A joint team of researchers led by Professor Federico Rosei at the Institut national de la recherche scientifique (INRS), and Dr. Riad Nechache from École de technologie supérieure (ÉTS), both located in Montreal, Canada, have developed a composite perovskite thin film made of two different inorganic oxide materials that significantly improves the performance of solar cells.

The team demonstrated a cell in which the open-circuit voltage and short-circuit photocurrent are tunable by varying the electrical resistance of the device, which in turn is controlled by externally applying voltage pulses. This provides an alternative way of achieving highly stable, high-efficiency conversion.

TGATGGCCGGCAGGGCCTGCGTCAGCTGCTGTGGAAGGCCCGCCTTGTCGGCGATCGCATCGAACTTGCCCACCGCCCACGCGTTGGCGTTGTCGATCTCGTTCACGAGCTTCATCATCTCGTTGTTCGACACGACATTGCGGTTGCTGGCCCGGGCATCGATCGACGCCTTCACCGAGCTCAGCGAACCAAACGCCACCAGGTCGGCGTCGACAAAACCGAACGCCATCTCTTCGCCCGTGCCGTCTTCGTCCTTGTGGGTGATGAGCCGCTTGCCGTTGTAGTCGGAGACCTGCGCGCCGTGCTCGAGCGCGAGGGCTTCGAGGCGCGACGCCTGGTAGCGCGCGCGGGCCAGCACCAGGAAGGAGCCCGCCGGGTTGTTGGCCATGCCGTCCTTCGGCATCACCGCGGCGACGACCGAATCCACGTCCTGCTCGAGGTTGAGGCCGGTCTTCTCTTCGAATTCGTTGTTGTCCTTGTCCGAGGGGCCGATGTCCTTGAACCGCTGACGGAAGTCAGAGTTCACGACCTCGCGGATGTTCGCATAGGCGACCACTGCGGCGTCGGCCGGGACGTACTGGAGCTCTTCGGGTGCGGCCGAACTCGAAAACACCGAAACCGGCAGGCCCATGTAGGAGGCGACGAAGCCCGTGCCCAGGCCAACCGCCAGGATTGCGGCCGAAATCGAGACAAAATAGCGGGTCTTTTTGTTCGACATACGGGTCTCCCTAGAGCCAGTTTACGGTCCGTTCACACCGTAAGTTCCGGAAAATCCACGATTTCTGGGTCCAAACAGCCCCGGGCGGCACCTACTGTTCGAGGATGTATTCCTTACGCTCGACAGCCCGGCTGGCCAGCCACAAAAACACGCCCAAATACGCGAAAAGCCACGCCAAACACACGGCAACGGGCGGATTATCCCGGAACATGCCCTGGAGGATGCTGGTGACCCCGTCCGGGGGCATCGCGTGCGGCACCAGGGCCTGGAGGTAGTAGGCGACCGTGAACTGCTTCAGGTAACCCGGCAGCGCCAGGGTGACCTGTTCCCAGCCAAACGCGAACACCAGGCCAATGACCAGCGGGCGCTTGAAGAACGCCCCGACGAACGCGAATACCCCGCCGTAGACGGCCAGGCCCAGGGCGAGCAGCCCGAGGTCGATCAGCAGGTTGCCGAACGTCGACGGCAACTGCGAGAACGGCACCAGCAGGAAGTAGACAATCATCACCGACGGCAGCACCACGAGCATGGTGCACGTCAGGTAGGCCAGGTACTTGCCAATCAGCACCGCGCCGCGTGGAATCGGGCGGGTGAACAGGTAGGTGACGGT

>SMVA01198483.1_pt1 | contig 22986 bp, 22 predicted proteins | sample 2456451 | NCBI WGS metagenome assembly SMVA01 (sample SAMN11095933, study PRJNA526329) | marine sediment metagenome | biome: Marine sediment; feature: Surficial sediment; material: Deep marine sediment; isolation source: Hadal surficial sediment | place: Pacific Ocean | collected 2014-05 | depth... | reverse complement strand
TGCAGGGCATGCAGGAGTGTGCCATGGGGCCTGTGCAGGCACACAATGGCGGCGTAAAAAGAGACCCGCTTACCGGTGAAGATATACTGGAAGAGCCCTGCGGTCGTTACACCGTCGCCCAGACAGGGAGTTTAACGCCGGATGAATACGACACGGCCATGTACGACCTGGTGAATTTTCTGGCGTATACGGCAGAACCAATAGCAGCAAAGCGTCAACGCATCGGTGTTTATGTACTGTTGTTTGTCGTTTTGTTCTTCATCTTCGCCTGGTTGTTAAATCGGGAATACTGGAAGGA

The researchers developed this material which combines two crystal phases comprising the atomic elements bismuth, manganese, and oxygen. The combination of phases optimizes this material's ability to absorb solar radiation and transform it into electricity. The results are highly promising for the development of future solar technologies, and also potentially useful in other optoelectronic devices.

It is the interfaces (grain boundaries) between the BiMnO 3 and BiMn 2O5 crystal phases that play a crucial role in converting more sunlight into electricity. This provides a power conversion efficiency of up to 4.2%, which is said by the team to be a record value for this class of materials, although other organic perovskites tandem cells have shown 26% efficiency.

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